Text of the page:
“What is life?” Can this 1947 question from Erwin Shrödinger and from a 1979 MIT conference still be relevant today?
Of course it’s relevant. Nobody has answered the question. Schrödinger didn’t answer it. The 77 leading living scholars who were part of our 1979 MIT display project couldn’t answer it. Nobody has truly answered this most basic question. And to be fair, perhaps we need answers to other pivotal questions such as, “What is the finite-infinite relation?” and “How did our universe begin?” in order to find an answer about life.
Our universe as we know it had well over 13.7 billion years to emerge before it began to support human life. What happened in those 13.7 billion plus years is the subject of cosmology. Although cosmology and astrophysics have done a good job getting us back to about 300th million year, the earlier periods are primarily educated guesswork.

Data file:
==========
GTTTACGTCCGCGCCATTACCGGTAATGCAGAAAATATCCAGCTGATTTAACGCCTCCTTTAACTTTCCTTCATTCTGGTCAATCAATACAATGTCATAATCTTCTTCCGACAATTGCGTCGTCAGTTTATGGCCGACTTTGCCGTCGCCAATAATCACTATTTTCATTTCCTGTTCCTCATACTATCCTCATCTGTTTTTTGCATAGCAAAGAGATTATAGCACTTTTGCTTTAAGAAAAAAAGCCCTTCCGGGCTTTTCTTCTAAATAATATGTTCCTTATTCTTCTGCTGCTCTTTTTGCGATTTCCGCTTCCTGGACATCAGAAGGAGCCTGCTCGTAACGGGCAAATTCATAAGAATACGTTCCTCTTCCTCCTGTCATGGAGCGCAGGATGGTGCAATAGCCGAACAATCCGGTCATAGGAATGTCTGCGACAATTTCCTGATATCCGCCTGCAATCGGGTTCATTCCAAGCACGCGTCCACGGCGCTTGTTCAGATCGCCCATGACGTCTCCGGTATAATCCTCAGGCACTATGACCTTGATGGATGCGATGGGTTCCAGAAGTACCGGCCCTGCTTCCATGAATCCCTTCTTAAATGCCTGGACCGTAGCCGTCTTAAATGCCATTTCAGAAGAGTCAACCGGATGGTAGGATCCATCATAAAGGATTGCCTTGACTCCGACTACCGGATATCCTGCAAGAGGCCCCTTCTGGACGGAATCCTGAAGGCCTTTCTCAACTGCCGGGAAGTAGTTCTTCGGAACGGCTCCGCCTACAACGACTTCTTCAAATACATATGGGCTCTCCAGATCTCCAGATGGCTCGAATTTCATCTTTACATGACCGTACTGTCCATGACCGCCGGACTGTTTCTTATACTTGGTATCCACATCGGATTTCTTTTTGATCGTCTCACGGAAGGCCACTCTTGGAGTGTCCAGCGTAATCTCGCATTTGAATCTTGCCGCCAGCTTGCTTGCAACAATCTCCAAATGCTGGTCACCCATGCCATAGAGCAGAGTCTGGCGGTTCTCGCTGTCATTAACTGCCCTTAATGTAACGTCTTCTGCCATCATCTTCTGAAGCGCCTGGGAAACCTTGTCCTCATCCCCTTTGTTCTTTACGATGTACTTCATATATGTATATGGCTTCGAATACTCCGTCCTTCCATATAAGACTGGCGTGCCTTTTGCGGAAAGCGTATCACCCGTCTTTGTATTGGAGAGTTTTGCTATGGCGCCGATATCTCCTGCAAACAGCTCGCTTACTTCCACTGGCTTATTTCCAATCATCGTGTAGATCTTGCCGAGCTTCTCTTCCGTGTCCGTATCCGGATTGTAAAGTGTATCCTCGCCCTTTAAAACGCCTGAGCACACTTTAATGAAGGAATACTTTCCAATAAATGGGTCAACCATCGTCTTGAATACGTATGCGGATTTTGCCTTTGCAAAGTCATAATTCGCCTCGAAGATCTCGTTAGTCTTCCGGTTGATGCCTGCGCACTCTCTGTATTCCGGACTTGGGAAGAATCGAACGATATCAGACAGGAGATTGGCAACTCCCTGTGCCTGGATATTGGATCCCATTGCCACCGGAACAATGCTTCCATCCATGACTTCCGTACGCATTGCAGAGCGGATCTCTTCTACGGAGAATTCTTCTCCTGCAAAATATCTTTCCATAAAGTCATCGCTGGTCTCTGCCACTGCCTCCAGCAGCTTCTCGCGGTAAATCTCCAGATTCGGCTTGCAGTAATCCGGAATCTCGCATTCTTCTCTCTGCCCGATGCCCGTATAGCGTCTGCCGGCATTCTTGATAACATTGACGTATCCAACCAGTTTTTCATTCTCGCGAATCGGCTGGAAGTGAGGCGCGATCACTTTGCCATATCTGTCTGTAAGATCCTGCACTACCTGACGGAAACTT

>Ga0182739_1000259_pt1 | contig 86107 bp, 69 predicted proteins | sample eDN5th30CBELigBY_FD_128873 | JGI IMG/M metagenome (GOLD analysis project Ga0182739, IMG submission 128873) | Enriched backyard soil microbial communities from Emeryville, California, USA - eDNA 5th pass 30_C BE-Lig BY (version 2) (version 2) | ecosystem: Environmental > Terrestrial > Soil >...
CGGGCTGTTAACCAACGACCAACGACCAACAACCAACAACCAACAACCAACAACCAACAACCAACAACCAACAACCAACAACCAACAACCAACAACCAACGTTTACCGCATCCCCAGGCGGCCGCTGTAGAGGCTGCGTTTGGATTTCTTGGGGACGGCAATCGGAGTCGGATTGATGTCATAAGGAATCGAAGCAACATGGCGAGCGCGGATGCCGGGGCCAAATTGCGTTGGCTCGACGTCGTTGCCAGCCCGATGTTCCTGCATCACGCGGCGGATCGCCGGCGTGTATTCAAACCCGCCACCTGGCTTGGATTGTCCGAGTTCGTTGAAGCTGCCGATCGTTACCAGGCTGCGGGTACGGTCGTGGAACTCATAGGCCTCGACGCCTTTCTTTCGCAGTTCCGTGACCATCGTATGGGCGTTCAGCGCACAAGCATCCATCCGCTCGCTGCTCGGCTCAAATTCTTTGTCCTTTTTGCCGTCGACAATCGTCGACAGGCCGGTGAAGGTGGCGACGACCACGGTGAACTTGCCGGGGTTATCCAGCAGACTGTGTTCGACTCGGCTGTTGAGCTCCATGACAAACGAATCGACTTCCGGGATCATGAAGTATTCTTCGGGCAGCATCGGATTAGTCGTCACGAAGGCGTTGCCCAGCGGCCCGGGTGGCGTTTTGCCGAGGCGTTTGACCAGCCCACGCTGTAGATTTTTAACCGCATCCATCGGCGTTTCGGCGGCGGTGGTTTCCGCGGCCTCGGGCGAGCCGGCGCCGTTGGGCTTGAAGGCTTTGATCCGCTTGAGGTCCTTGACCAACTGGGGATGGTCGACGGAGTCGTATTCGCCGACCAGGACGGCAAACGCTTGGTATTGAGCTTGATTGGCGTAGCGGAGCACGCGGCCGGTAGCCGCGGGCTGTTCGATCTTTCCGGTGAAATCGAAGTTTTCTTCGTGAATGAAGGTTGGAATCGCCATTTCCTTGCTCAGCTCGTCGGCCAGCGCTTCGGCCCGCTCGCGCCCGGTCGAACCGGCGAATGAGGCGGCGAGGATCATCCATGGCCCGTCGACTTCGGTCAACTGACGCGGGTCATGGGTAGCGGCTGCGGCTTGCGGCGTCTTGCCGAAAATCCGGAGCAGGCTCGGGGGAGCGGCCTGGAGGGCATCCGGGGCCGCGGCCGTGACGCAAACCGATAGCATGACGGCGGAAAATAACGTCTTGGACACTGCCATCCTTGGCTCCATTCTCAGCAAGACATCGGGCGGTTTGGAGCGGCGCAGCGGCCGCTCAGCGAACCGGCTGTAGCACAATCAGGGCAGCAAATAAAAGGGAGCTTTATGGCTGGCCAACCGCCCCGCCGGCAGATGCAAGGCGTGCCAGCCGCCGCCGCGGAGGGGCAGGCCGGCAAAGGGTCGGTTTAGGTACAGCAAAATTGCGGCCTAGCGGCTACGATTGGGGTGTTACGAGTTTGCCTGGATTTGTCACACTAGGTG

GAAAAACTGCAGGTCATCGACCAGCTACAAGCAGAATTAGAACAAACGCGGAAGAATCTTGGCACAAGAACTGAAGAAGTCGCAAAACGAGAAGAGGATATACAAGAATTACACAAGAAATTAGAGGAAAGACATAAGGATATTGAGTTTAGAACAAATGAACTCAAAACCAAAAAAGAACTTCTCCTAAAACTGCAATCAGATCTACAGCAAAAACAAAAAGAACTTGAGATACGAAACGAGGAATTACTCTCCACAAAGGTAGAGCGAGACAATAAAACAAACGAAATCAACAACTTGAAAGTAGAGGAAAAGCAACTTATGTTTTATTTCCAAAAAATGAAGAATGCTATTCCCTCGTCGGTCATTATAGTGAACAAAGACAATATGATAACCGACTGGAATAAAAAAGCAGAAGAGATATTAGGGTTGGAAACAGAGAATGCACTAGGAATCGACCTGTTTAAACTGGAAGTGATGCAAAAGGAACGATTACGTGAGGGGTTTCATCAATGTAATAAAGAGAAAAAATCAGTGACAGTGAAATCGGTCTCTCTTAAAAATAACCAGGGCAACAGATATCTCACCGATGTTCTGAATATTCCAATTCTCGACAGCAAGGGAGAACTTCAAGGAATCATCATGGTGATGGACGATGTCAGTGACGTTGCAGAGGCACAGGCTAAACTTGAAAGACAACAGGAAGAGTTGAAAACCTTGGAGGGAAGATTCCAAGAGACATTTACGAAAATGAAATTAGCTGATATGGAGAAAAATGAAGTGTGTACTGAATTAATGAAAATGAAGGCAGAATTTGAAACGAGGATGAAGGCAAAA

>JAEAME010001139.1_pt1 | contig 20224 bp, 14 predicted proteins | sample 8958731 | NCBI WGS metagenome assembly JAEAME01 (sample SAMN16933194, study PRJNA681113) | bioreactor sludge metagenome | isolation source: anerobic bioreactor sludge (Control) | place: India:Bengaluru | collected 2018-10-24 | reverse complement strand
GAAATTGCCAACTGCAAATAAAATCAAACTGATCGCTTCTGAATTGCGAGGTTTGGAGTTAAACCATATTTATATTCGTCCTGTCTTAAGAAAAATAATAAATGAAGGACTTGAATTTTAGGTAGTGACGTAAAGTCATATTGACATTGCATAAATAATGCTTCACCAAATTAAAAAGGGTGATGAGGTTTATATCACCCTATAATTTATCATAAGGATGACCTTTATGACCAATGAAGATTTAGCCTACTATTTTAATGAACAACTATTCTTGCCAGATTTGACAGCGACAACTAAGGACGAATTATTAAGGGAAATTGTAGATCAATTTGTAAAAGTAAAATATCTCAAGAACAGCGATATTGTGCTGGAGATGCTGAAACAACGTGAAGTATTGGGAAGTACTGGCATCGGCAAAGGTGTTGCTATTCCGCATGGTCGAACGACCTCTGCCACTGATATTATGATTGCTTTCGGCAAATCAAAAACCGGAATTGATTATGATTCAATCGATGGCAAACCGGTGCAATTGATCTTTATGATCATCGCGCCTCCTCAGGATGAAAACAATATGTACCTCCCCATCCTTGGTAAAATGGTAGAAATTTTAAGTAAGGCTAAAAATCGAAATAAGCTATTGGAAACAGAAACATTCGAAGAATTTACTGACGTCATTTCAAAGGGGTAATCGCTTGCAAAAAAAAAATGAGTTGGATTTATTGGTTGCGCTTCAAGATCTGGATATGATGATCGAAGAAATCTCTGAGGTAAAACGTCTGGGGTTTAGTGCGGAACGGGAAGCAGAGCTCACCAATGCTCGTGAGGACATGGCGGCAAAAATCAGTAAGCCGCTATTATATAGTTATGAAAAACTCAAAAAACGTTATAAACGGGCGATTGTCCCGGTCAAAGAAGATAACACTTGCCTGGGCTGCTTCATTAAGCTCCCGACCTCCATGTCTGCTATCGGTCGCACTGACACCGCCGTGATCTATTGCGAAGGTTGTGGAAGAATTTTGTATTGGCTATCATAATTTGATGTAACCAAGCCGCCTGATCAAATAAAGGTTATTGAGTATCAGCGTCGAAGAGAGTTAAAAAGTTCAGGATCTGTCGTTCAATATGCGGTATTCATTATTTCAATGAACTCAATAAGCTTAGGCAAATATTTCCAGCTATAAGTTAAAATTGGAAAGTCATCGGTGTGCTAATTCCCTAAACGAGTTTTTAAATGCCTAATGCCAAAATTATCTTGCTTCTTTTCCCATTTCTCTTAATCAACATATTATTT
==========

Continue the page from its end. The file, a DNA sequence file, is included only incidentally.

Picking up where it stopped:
Within our model using an application of base-2 to define 202 notations to encapsulate our universe, the 300-millionth year mark is within our 197th notation. Our chart is highly detailed about the earlier periods of the universe, notations 1 to 196, exactly where cosmology is weakest.
Our model of the universe begins with a simple logic: “The Universe started with the Planck base units of Planck Length/Planck Time and Planck Mass/Planck Charge.” It seems that most people agree that Planck Length/Time are the smallest possible measurements of length and time. If the smallest, does it not follow that these are also the first units of space and time?
In order to answer this penultimate question about life, perhaps we need a new beginning.
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